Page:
I guess you can’t blame newsmen for these sloppy stories about so-called black Confederates. After all they don’t know who to talk to or what questions to ask. Such is the case in the present story about a slave from Mississippi by the name of Isaac Pringle:
Born in May, 1841, Isaac, or Ike as he was better known, was owned by the Pringle family that lived and owned land around Vimville. Ike took on the name of his owners and was forever called Ike Pringle.
At an early age he was given to the grandson of the family, Frank Pringle. Not that far apart in age, the two basically grew up together until the Civil War began. At that time, Frank Pringle joined the 24th Mississippi. Ike Pringle followed him into service. Some say Ike Pringle followed on his own accord and out of obligation to Frank Pringle.
What exactly does it mean to say that Isaac followed his master “on his own accord and out of obligation…” This points to the fundamental problem with these types of stories which is an almost complete lack of serious analysis or understanding of the concept of slavery. Unless you have some kind of documentation that demonstrates the ability on the part of Isaac to refuse an order without consequences than stay away from making such claims. Consider the following passage:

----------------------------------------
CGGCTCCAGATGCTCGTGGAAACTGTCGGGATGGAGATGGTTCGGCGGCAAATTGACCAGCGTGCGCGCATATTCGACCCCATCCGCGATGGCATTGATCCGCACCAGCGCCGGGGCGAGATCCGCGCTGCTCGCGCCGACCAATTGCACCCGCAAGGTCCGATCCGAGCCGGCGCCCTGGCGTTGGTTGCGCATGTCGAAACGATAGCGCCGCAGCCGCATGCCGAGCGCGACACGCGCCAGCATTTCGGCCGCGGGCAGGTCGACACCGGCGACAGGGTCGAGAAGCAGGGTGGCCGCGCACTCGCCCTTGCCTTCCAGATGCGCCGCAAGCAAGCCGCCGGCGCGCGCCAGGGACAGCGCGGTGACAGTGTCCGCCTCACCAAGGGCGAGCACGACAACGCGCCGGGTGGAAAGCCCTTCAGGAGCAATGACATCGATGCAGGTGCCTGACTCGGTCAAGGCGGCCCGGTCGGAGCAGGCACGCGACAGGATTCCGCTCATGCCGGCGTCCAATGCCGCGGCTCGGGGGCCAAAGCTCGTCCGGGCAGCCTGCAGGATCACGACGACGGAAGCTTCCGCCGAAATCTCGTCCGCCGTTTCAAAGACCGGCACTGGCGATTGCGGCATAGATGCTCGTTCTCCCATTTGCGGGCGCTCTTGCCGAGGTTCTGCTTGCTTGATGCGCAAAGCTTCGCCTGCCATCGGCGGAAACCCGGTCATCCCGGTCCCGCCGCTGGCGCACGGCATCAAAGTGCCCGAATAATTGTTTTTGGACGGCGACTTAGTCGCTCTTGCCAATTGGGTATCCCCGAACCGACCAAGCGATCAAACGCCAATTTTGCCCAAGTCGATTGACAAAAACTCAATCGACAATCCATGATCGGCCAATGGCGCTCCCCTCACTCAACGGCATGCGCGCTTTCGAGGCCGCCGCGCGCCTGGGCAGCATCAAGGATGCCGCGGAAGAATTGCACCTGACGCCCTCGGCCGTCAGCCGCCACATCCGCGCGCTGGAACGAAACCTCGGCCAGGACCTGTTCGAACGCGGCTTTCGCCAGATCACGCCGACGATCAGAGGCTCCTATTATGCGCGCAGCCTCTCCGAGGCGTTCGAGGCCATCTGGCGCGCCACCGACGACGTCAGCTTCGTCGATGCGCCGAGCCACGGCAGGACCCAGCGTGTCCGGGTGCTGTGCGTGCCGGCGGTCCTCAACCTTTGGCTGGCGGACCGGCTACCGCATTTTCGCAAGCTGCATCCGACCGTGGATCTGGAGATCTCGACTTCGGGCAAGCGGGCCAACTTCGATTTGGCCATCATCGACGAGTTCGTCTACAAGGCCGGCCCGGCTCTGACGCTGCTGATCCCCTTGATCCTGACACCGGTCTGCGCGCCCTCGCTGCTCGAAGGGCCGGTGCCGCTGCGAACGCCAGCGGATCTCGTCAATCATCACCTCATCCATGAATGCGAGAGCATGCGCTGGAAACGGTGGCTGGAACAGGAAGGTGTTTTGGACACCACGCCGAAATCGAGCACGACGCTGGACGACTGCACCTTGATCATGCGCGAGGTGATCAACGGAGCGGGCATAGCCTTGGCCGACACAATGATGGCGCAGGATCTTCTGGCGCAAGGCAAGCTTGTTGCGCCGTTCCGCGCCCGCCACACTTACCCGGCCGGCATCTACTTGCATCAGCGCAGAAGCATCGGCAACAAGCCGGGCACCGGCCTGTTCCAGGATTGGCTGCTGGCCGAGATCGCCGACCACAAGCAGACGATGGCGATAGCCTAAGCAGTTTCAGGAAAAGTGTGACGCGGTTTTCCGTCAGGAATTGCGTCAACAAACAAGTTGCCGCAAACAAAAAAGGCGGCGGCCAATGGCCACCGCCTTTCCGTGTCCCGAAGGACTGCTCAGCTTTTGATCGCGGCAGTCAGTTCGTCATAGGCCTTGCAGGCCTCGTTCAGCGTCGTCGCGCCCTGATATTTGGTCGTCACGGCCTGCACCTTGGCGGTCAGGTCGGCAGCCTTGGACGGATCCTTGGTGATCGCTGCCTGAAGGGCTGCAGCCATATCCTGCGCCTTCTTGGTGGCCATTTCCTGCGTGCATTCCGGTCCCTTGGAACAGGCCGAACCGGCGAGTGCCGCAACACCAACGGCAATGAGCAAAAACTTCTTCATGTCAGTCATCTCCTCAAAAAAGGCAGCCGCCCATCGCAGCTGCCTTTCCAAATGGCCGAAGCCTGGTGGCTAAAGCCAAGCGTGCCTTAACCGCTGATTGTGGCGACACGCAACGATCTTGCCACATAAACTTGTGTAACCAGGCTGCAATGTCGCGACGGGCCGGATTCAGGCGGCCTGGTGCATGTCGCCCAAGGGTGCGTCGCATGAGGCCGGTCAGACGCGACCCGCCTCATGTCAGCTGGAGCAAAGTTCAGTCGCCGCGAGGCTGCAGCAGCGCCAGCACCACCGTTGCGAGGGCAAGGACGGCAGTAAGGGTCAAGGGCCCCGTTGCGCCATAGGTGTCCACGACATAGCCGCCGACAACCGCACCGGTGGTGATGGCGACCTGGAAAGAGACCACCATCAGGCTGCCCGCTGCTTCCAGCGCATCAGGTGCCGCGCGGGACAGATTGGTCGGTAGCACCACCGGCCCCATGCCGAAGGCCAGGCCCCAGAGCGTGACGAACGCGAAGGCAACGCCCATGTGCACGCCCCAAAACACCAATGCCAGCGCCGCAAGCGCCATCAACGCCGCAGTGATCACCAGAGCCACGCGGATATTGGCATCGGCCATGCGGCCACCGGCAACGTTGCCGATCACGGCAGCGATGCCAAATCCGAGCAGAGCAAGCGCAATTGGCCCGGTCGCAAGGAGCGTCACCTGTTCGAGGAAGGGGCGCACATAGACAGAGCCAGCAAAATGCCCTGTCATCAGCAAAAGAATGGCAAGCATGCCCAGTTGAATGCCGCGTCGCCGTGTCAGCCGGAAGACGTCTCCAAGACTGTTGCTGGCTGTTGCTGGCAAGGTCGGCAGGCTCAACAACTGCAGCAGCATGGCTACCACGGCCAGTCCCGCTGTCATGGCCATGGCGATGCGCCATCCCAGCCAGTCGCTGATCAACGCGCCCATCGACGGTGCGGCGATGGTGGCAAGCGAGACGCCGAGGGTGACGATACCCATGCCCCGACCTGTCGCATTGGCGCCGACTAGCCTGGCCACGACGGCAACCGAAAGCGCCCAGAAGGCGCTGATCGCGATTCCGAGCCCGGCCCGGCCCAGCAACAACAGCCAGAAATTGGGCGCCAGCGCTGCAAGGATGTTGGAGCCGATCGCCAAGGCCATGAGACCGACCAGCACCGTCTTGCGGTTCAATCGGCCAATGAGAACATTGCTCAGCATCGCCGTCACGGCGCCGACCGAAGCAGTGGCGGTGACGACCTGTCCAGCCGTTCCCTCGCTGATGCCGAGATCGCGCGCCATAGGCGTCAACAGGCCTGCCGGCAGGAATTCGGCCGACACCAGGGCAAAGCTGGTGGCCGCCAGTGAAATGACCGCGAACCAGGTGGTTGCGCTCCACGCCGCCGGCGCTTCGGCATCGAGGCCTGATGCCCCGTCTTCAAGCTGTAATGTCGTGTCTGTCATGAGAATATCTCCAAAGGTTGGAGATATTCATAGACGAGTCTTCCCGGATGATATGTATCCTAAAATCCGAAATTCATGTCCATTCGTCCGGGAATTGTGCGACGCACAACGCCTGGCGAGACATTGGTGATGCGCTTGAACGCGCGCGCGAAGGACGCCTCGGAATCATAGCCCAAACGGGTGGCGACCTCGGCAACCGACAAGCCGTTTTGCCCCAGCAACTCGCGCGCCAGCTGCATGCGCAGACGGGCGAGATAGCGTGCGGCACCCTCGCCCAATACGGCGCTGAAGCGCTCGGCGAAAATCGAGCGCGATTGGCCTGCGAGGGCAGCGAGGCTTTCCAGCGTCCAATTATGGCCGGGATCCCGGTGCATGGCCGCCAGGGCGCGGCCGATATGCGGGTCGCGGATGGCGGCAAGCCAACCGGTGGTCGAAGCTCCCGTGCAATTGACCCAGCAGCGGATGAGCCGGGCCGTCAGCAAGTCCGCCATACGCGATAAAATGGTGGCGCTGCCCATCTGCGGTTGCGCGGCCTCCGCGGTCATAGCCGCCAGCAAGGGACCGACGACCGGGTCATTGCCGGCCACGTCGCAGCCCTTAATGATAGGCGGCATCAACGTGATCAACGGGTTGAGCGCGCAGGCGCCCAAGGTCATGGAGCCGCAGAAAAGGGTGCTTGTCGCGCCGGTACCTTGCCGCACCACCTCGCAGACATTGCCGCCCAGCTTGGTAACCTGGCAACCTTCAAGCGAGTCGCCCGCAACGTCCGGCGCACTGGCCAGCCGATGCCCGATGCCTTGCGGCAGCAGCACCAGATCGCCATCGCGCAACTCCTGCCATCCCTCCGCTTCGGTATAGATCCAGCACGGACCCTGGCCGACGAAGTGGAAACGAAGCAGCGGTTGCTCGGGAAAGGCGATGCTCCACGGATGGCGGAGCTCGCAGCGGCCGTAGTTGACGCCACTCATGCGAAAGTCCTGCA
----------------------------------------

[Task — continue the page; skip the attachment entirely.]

Both men survived the war and were in Atlanta when the last cannons fell silent. From that moment on, Ike Pringle was a free man. Frank Pringle gave him his freedom there and moved to Pensacola, Fla., according to records. But Ike Pringle decided to return home to Vimville.
Again, another example of sloppy writing. Was Frank really in a position at that point to decide the legal status of Isaac in the final days of the war or should we see the war itself as having something to do with Isaac becoming free? Such claims are vacuous in the extreme. Even more so are the comments regarding Isaac’s apparent participation in veterans events and his collection of a pension from the state of Mississippi in 1920. The reporter admits that there is no evidence of wartime service beyond Isaac’s presence with his master while serving in the 24th Mississippi, but somehow we are to believe that these facts trump the dearth of official documentation. Isaac Pringle was clearly involved in veterans events and this is indeed worthy of analysis by historians. I’ve spent considerable time examining “Stonewall” Jackson’s personal servant’s participation in postwar events and it is clear that it has nothing to do with his “service” in the army. There could be any number of reasons during the height of Jim Crow that blacks were accepted in one way or another into these organizations. Unfortunately, here is how this reporter concludes his story:
Many of the details are still unknown at this time but whatever his role was, it was enough for the State of Mississippi to grant Ike Pringle a pension in 1920 for being a member of the Confederate army during the Civil War.
And the nonsense continues.